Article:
I don’t think we would fund health research even if we discovered that only speculators with a bent for monopoly offering other speculators a piece of the action were the only ones willing to make university research discoveries in health care available for actual use in medical treatments. We would instead find ways to develop new medical treatments without involving the speculators. The speculators may need to speculate–but federal funding for research does not need to subsidize their speculation, and if other ways to develop new medical treatments compete with such speculation, so be it. If those other ways have a chilling effect on speculation, do we care? And we wouldn’t, even if speculation was an effective way to create new medical treatments. But it’s not even effective! So all the more reason not to divert federal funding or the results of federal funding in health research to speculators or even give a second thought to their struggles to make a fortune by gaining patent monopolies on medical treatments.
In a way, public funding for health research is one such way to develop medical treatments without the bother of speculators. But here we find that speculators, citing Bayh-Dole, have co-opted the effort. We are told we cannot do without them. There’s no reason for Bayh-Dole, if we exclude health-directed inventions.
If universities license non-exclusively, there’s absolutely no reason for Bayh-Dole.
No one argues that the federal government by giving away inventions does a worse job at it than would universities if they had the right to give away those same inventions. We are left, then, with the argument that universities can do a better job licensing exclusively–dealing in patent monopolies–than can the federal government (even though Bayh-Dole authorizes federal agencies to go ahead and try). And if we are talking exclusivity, then we face the issue of whether whatever company (if ever there is one) is chosen as the university’s favorite (as exclusive licensee, often assignee) has the freedom to price its products (if ever there are any) based on its patent monopoly or must set a reasonable price.
If the company can set whatever price it wants, based on its patent monopoly received from a university which in turn has the chance to acquire patent rights only because there’s federal funding and Bayh-Dole, then we are back to federal funding working as a subsidy to monopoly exploitation of patents to allow for unreasonable pricing of anything that results.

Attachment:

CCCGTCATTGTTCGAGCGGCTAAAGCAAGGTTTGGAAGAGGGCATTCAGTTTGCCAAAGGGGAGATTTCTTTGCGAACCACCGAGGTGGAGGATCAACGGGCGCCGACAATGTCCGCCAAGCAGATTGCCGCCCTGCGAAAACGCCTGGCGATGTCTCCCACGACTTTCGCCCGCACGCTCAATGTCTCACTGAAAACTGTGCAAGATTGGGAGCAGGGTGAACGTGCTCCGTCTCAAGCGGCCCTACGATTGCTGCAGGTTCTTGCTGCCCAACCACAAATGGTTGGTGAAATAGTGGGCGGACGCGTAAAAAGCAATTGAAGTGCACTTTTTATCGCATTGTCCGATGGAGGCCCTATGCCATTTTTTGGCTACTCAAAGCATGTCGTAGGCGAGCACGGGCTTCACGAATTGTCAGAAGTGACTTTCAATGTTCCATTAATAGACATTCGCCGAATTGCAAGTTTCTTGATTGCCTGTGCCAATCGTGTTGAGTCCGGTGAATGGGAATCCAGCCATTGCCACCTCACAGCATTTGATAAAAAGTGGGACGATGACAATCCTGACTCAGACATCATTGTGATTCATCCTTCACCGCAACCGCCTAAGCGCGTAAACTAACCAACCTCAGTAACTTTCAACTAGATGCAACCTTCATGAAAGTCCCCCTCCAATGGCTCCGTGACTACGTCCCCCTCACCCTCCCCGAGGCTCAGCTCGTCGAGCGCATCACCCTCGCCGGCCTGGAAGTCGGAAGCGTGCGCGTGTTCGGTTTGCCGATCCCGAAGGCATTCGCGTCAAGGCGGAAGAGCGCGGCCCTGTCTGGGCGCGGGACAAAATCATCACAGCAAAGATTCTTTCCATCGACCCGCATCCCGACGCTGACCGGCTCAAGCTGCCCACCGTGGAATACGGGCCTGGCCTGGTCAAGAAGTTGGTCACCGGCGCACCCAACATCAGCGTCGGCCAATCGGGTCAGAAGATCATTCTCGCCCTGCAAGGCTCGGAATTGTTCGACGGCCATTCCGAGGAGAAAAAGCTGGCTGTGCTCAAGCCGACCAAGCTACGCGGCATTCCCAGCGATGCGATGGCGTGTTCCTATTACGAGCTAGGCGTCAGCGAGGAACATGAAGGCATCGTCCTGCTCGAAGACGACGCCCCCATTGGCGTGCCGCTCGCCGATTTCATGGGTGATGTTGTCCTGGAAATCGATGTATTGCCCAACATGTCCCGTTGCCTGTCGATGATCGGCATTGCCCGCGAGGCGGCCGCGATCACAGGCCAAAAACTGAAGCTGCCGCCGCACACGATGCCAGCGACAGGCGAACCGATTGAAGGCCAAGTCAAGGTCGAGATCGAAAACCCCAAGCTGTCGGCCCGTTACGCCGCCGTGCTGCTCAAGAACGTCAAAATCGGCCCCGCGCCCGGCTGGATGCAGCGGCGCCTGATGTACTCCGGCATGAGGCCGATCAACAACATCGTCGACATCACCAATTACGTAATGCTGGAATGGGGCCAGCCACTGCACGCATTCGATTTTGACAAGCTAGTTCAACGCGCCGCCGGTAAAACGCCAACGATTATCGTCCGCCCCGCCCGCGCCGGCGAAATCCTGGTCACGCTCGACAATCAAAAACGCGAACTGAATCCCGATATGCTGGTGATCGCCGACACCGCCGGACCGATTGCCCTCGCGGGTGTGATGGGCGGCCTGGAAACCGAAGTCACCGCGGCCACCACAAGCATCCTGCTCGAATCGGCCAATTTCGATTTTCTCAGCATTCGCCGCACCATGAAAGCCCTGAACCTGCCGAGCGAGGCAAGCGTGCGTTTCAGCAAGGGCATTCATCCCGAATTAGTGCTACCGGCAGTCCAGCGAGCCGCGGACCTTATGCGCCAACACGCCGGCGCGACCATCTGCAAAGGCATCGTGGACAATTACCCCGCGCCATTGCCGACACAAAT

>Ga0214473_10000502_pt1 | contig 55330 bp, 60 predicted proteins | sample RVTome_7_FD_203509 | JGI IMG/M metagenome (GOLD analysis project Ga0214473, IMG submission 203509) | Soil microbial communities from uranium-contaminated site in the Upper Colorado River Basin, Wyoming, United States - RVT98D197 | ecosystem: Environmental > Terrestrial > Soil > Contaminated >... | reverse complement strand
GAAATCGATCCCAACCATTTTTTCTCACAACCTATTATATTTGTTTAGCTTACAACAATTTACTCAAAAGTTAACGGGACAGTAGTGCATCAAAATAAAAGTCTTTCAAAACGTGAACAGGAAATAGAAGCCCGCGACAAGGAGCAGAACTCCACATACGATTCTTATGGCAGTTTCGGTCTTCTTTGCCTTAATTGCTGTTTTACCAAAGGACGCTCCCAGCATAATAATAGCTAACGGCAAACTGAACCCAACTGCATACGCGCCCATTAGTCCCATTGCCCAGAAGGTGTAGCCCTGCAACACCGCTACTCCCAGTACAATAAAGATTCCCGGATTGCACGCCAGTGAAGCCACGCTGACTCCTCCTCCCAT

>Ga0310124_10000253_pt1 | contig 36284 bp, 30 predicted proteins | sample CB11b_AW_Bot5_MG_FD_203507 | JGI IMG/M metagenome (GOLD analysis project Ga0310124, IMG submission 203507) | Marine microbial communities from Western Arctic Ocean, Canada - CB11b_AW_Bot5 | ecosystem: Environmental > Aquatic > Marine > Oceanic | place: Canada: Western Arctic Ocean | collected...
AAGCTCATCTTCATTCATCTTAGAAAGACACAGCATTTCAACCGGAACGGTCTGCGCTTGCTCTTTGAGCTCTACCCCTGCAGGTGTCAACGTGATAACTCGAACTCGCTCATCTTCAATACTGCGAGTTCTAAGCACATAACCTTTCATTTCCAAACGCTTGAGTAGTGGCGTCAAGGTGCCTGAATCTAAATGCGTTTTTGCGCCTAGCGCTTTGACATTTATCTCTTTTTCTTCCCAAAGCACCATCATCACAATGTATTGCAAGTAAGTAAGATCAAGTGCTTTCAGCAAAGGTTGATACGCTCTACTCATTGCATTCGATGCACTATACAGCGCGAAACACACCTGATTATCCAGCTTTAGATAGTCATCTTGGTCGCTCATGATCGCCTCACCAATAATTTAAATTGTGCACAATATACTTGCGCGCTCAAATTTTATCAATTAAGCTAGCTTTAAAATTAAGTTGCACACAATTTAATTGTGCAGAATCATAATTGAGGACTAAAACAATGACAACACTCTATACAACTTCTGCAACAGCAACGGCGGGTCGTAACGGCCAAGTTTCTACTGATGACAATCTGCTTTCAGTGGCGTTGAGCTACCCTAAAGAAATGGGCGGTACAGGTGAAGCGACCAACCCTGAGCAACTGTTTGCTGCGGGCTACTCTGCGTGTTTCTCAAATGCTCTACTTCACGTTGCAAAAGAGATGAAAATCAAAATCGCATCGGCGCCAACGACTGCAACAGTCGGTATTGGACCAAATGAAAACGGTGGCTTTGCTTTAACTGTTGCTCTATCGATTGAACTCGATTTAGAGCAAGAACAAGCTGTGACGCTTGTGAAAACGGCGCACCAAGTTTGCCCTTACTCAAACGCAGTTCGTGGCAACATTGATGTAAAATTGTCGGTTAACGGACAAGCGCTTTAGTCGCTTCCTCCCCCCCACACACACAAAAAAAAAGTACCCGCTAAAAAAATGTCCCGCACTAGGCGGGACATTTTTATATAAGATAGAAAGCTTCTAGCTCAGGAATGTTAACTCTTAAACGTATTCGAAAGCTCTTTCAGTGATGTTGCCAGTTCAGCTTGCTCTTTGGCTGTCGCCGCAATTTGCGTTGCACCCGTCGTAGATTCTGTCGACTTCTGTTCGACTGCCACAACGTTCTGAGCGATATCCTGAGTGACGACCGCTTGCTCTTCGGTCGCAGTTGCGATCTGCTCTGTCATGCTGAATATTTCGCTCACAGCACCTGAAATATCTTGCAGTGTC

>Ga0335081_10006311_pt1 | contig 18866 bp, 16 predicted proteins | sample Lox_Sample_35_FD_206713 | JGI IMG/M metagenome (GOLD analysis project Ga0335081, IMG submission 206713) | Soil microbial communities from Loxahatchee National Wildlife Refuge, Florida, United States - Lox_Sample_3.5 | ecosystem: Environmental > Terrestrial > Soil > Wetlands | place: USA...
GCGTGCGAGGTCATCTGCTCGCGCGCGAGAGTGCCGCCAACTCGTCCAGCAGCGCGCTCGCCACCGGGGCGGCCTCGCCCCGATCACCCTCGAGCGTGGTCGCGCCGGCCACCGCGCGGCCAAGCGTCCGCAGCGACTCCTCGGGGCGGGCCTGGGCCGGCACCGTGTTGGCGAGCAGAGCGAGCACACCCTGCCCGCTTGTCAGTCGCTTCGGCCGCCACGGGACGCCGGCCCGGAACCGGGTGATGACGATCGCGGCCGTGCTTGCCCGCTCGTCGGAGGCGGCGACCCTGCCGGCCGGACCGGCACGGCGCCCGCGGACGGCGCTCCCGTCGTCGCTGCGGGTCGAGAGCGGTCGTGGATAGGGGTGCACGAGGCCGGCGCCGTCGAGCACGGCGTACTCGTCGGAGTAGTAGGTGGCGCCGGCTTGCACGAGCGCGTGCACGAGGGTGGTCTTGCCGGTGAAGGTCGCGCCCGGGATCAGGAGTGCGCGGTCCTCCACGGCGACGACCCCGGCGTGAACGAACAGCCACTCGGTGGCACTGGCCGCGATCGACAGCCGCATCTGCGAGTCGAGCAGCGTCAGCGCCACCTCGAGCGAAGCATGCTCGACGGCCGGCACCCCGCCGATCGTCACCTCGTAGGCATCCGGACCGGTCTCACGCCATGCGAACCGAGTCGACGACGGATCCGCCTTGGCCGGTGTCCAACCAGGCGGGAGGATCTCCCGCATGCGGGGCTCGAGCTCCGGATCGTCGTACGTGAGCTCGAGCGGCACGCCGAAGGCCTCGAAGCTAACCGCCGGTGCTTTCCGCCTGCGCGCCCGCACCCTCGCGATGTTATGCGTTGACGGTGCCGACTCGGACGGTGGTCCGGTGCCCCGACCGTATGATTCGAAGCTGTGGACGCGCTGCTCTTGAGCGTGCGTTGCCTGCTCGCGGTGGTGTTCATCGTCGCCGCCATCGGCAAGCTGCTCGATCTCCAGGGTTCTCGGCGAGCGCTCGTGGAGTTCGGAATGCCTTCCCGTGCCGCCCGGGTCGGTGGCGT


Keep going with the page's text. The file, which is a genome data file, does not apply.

Just to be clear: we are not worrying about whether a patent position is necessary to spark development of a health-directed invention for use as a medical treatment, nor that treatment in the form of a commercial product. There is nothing compelling about something new becoming commercial, mass produced, offered for sale. We are fine if physicians can specify what they need for treatment (prescriptions, for instance) and have such things prepared for them. If a company can make those preparations at less expense or greater quality or with greater availability or sooner–so much the better. But if a university comes along with a patent and demands that no such medical treatments can be had until it makes money from an exclusive patent license, then we might feel the need to flip the bird.
And we are not worrying about whether any needed development must involve only a single entity. We are fine if development is spread among various people and organizations and companies all working in parallel. We don’t care if they collaborate or compete, so long as they advance a discovery to the point of use in medical treatments–that is, so physicians can use the discovery to treat patients. We don’t care, certainly, whether some single entity–the exclusive licensee or assignee of a health-directed invention–feels the need to make a fortune or is content to recover its costs and enjoy a modest profit. We might even feel much better about a company with less grand visions of fortunes to be made–perhaps they will do things right, not cut corners, not hype benefits, not plant publications or buy up physicians or buy up public health officials or legislators.
So we are not–let’s say–not interested in pipelining health-related discoveries made in public research to speculators who will get involved only if they gain a patent monopoly that shuts down all other research and development, prevents medical treatment prior to their proprietary products, and permits monopoly–unreasonable–pricing. If there are going to be speculators involved, then they have to be ones committed to reasonable pricing. And that means ones willing to permit competition, alternative sources, development of variations and different formulations or methods of delivery, willing to allow physicians to specify just what they want and have it made for them without any patent fuss or withholding of information.
If we are going out of our way to attract speculators to public health research intending new medical treatments, then the speculators we want are ones that will price their products reasonably, as if there were no patent. Otherwise, no federal funding for them or the universities that deal with them. Otherwise, no reason for Bayh-Dole to authorize universities or federal agencies to deal in patent monopolies, choosing favorite speculators, threatening all others with litigation, taking a financial interest price-gouging schemes–all the while calling such things in the public interest.